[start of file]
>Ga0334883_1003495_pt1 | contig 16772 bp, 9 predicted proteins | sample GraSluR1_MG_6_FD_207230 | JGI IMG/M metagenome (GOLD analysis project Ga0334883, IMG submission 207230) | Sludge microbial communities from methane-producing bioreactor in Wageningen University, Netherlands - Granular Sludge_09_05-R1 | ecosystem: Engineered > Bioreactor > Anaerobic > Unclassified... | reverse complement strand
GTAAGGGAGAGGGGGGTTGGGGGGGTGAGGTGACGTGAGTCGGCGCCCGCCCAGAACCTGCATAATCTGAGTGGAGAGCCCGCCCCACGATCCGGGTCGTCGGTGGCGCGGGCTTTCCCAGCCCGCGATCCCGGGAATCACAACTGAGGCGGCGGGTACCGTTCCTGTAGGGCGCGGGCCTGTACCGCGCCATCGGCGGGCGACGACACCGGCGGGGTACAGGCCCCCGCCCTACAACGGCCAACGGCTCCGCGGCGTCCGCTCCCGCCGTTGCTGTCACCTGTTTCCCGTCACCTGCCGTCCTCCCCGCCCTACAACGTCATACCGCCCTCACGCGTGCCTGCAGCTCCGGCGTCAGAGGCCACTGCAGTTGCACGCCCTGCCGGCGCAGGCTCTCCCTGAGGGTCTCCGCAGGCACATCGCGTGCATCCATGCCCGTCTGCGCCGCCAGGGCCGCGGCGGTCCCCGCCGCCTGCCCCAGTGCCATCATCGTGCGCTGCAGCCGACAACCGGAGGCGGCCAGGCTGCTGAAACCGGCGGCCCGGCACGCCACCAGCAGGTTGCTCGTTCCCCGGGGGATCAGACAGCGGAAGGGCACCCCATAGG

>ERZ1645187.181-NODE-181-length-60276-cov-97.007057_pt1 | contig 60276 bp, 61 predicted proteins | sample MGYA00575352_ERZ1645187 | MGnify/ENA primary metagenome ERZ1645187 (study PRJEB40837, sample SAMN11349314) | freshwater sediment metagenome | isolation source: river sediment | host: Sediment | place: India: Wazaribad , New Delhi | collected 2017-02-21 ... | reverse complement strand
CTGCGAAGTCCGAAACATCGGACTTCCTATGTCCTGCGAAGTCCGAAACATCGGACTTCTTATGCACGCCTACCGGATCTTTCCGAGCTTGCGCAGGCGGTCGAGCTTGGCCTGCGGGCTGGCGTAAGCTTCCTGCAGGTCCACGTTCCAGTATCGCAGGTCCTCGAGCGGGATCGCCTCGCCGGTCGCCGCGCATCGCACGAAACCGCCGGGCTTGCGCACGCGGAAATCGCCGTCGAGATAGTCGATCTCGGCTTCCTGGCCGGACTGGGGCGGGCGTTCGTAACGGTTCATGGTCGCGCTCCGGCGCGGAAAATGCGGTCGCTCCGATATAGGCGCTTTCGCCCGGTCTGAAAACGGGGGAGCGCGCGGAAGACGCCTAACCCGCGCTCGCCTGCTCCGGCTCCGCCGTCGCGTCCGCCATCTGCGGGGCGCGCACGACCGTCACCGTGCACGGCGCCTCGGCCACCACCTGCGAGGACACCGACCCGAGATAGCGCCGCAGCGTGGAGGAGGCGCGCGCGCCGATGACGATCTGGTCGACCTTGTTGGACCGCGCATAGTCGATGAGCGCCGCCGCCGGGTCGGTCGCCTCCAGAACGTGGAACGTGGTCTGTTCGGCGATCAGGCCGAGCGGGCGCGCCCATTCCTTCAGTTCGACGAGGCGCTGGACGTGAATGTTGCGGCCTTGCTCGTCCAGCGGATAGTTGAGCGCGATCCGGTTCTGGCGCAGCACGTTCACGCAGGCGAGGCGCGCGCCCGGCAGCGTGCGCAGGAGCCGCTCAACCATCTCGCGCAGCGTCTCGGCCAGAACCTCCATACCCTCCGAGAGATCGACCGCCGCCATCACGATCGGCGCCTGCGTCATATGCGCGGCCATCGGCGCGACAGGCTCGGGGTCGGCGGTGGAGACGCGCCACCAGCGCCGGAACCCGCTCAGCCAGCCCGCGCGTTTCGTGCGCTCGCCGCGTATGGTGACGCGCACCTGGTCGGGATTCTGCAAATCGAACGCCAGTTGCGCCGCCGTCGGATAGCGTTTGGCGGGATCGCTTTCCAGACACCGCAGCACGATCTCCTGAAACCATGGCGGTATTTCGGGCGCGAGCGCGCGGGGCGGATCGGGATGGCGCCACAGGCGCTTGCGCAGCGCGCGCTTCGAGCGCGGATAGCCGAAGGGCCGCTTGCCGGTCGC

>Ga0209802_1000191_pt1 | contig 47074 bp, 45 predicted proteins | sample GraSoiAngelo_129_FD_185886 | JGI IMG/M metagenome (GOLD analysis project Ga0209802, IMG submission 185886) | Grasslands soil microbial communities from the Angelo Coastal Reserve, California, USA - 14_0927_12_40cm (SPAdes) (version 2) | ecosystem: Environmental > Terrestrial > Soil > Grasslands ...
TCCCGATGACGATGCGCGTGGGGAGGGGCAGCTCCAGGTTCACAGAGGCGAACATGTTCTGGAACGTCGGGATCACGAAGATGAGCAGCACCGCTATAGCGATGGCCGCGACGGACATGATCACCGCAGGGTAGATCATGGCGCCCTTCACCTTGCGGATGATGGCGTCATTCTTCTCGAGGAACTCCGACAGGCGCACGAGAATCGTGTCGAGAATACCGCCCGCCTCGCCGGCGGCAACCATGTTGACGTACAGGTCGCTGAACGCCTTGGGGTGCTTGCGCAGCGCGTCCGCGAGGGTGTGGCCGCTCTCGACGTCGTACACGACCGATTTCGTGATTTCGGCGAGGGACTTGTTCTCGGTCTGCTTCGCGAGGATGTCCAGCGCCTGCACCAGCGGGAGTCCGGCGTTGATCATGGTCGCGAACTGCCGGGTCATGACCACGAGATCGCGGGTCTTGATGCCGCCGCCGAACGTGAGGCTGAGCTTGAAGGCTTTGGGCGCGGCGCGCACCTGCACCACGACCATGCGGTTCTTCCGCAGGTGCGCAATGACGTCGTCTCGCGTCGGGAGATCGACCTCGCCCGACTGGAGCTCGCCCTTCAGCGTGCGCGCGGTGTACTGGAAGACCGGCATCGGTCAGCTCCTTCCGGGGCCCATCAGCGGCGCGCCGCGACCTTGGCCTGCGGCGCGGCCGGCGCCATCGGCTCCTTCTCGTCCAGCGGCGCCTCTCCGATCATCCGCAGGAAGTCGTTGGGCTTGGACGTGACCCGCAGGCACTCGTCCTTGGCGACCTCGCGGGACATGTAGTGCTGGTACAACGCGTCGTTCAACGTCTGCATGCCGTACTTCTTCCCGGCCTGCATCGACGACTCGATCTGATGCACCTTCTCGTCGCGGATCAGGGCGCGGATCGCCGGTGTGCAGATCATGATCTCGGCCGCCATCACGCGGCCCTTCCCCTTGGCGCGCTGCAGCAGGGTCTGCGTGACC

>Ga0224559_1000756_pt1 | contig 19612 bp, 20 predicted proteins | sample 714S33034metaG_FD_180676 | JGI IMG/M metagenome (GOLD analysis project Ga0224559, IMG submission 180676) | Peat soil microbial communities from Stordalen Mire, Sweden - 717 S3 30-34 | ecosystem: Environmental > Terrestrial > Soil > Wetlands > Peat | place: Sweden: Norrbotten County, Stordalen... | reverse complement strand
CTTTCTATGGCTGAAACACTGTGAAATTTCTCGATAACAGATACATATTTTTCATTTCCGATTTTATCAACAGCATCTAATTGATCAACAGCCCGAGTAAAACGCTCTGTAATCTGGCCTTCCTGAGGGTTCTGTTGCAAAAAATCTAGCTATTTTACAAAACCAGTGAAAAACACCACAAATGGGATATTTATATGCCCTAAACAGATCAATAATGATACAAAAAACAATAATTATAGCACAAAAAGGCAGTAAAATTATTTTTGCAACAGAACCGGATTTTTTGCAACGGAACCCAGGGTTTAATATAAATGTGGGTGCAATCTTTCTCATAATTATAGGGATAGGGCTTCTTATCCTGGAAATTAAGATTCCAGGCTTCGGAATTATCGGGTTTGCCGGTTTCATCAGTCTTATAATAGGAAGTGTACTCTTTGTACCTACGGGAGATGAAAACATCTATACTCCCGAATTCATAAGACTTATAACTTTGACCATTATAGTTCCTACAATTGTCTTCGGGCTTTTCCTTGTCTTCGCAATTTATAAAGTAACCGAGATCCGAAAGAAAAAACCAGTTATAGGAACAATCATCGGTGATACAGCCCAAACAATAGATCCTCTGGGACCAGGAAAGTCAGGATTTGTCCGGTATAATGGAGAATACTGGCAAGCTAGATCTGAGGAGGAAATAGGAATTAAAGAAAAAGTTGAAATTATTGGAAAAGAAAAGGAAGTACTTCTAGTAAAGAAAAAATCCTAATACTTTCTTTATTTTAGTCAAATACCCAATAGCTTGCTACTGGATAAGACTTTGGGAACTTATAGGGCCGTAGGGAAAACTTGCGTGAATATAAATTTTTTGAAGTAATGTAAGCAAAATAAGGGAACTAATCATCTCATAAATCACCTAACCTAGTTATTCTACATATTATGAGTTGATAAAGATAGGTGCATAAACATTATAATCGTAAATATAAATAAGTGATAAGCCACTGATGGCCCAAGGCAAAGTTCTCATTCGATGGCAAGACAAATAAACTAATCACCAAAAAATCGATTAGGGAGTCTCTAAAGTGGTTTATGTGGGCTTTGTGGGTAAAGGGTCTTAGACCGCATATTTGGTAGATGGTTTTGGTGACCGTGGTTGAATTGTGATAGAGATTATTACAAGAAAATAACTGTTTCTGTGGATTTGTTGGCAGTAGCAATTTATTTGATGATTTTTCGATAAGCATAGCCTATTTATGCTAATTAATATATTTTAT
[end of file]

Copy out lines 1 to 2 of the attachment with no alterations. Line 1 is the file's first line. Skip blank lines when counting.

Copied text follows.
>Ga0334883_1003495_pt1 | contig 16772 bp, 9 predicted proteins | sample GraSluR1_MG_6_FD_207230 | JGI IMG/M metagenome (GOLD analysis project Ga0334883, IMG submission 207230) | Sludge microbial communities from methane-producing bioreactor in Wageningen University, Netherlands - Granular Sludge_09_05-R1 | ecosystem: Engineered > Bioreactor > Anaerobic > Unclassified... | reverse complement strand
GTAAGGGAGAGGGGGGTTGGGGGGGTGAGGTGACGTGAGTCGGCGCCCGCCCAGAACCTGCATAATCTGAGTGGAGAGCCCGCCCCACGATCCGGGTCGTCGGTGGCGCGGGCTTTCCCAGCCCGCGATCCCGGGAATCACAACTGAGGCGGCGGGTACCGTTCCTGTAGGGCGCGGGCCTGTACCGCGCCATCGGCGGGCGACGACACCGGCGGGGTACAGGCCCCCGCCCTACAACGGCCAACGGCTCCGCGGCGTCCGCTCCCGCCGTTGCTGTCACCTGTTTCCCGTCACCTGCCGTCCTCCCCGCCCTACAACGTCATACCGCCCTCACGCGTGCCTGCAGCTCCGGCGTCAGAGGCCACTGCAGTTGCACGCCCTGCCGGCGCAGGCTCTCCCTGAGGGTCTCCGCAGGCACATCGCGTGCATCCATGCCCGTCTGCGCCGCCAGGGCCGCGGCGGTCCCCGCCGCCTGCCCCAGTGCCATCATCGTGCGCTGCAGCCGACAACCGGAGGCGGCCAGGCTGCTGAAACCGGCGGCCCGGCACGCCACCAGCAGGTTGCTCGTTCCCCGGGGGATCAGACAGCGGAAGGGCACCCCATAGG